Those who have worked in the health field for any length of time have surely encountered the “stages of change” model, which posits that individual behavior change goes through five stages: precontemplation, contemplation, preparation, action, and maintenance.

It is my observation that foundations go through a similar process as they enter the realm of social media. In more user-friendly terms, Larry Blumenthal, my copresenter at the 10 March 2010 Grantmakers In Health session, conjured a metaphor that became common language for the panelists and session participants alike to talk about the stage they are in. (Larry recently formed his own venture, Open Road Advisors, to help foundations and nonprofits to use the Web more effectively.) The metaphor is that of a diving board. Some foundations mentioned that they are still climbing the ladder; some foundations, nervous about jumping, are hesitantly standing on the board; and others are in the water, swimming along.

I described the Connecticut Health Foundation’s (CT Health’s) decision to work with online communities and social media as one part of a multipronged strategy to motivate the public to eliminate racial and ethnic health disparities in Connecticut over ten years. CT Health spent quite a bit of time in contemplation and preparation and is now ready to “jump off the diving board.” The initiative will go live in early April 2010.

CT Health’s approach differs from that of many foundations in that we are working in partnership with a grantee. The foundation awarded a $200,000 grant to the Society for New Communications Research (SNCR) to implement a diversified, multiplatform approach to stimulating engaging conversations about health equity in the online communities in which our target audiences already participate (for example, Twitter, Facebook, local blogs, and local ethnic online communities).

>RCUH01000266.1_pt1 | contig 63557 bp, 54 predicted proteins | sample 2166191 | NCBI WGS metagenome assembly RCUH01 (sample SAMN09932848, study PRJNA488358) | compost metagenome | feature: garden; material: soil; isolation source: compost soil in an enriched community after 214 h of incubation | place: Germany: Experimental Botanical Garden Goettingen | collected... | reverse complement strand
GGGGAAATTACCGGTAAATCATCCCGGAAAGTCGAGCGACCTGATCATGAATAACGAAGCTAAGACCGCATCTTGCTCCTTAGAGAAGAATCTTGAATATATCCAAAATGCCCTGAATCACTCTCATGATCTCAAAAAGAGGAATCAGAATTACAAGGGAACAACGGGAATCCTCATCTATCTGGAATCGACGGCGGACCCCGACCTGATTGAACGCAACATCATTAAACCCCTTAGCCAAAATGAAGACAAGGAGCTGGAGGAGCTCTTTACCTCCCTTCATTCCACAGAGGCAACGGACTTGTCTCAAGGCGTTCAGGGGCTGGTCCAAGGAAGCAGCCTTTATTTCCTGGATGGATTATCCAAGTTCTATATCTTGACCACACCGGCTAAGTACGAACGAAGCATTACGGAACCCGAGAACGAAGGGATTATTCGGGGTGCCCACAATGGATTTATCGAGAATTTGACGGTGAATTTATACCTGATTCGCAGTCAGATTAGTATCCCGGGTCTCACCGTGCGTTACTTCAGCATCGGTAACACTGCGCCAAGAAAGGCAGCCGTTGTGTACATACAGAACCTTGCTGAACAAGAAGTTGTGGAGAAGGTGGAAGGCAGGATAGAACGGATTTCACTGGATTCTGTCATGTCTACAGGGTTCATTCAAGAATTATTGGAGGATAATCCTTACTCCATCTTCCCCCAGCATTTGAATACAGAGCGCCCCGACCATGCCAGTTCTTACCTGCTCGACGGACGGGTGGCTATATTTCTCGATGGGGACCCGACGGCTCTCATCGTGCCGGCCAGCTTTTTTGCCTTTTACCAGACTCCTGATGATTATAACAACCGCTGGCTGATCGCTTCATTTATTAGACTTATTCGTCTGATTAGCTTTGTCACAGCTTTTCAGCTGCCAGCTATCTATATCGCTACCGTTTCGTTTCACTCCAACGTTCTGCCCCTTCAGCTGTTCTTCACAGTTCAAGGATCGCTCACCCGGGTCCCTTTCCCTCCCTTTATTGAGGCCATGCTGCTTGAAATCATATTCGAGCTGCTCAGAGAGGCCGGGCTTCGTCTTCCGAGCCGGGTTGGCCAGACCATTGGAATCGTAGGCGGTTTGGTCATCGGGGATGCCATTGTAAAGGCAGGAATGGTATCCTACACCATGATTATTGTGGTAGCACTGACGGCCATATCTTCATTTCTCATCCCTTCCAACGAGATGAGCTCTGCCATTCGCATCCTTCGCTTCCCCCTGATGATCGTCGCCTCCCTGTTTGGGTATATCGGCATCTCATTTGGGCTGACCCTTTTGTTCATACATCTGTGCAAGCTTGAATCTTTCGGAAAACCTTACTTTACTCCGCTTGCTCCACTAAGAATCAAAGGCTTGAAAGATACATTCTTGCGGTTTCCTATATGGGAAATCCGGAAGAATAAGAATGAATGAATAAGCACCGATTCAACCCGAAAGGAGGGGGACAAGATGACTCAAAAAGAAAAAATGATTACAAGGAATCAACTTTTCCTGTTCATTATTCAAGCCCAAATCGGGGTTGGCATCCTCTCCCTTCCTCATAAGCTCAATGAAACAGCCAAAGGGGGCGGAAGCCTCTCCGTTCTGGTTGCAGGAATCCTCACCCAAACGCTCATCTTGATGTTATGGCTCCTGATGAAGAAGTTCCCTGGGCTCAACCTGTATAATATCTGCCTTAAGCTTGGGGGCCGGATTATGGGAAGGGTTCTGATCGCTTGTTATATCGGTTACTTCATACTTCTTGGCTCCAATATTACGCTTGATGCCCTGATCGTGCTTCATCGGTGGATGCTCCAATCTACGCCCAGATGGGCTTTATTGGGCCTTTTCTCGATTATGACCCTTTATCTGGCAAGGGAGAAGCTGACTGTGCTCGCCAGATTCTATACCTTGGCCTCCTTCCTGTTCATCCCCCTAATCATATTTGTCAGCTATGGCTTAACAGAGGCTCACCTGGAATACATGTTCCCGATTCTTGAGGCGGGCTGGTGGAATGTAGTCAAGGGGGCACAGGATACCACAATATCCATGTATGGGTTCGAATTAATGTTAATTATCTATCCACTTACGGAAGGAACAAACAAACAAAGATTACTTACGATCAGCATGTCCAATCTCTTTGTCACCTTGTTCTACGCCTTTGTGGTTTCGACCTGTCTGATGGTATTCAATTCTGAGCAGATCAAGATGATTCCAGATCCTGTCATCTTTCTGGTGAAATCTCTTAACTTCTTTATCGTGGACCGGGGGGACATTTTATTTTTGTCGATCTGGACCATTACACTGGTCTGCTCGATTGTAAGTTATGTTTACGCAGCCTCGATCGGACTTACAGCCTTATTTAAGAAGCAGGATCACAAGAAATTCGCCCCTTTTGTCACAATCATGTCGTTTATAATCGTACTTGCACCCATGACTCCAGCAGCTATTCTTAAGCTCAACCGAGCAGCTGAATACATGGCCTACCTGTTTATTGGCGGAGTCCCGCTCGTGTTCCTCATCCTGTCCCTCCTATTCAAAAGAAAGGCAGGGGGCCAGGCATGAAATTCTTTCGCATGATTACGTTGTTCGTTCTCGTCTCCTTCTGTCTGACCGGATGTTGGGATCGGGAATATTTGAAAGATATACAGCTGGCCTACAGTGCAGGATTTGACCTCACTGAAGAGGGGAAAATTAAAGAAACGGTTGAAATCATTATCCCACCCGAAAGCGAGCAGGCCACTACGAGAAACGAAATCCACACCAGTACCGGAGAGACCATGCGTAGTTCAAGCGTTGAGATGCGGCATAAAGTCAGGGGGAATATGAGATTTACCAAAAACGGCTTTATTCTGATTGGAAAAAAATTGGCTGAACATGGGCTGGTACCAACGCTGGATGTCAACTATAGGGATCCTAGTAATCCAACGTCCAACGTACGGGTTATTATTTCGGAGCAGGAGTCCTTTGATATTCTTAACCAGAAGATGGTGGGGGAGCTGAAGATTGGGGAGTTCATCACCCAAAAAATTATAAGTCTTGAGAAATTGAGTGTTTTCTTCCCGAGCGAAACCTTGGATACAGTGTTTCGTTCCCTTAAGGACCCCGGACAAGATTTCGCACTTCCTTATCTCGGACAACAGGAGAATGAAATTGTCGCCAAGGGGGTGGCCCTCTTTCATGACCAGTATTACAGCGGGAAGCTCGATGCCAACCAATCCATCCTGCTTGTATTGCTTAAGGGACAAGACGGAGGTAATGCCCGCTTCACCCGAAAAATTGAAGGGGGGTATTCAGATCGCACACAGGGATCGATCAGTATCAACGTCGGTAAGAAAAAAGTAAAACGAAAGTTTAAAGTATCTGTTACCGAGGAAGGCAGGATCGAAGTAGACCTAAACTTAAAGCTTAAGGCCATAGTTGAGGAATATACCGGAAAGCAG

The initiative is branded “healthjusticect,” so that the focus is on the expression of public will, rather than on the foundation. Initial research revealed limited public conversations about health disparities both online and offline. Therefore, a cornerstone of our approach is that online and offline social networking need to reinforce each other. In other words, real-world events will be used to lead people to the online activities, and social media will be used to organize real-world action.

During the discussion portion of the GIH session, two particular points were raised that I have continued to contemplate. One participant asked what foundations are doing to support grantee use of social media. I answered that SNCR will be offering free social media training to other CT Health grantees, partners, and leadership program graduates. To date, I have not seen an applicant factor social media into a grant budget, but I am open to supporting such use of grant funds if the organization can demonstrate how it will use social media to forward the grant objectives. As Larry Blumenthal and Len Bartel of the Maine Health Access Foundation (other GIH session panelists) emphasized, for most organizations, using social media effectively requires some staff time, but many tools are free or cost very little.

A frequent point of discussion at the GIH session was that because Web 2.0 is a two-way street, there is a fear that it can open foundations up to negative comments and criticism. Larry Blumenthal noted that in the experience of the Robert Wood Johnson Foundation, where he used to work, the first challenge is to get stakeholders to participate. When they do, the result is generally positive.

CT Health tries to maintain this view; however, because our topical issue centers on race, which can be polarizing, we have been bracing for some negativity, which we feel will be inevitable. Online communities each have their own norms, and we hope to participate in those whose community members ensure that respectful debate is part of a vibrant conversation and that expression of racist sentiment is not tolerated.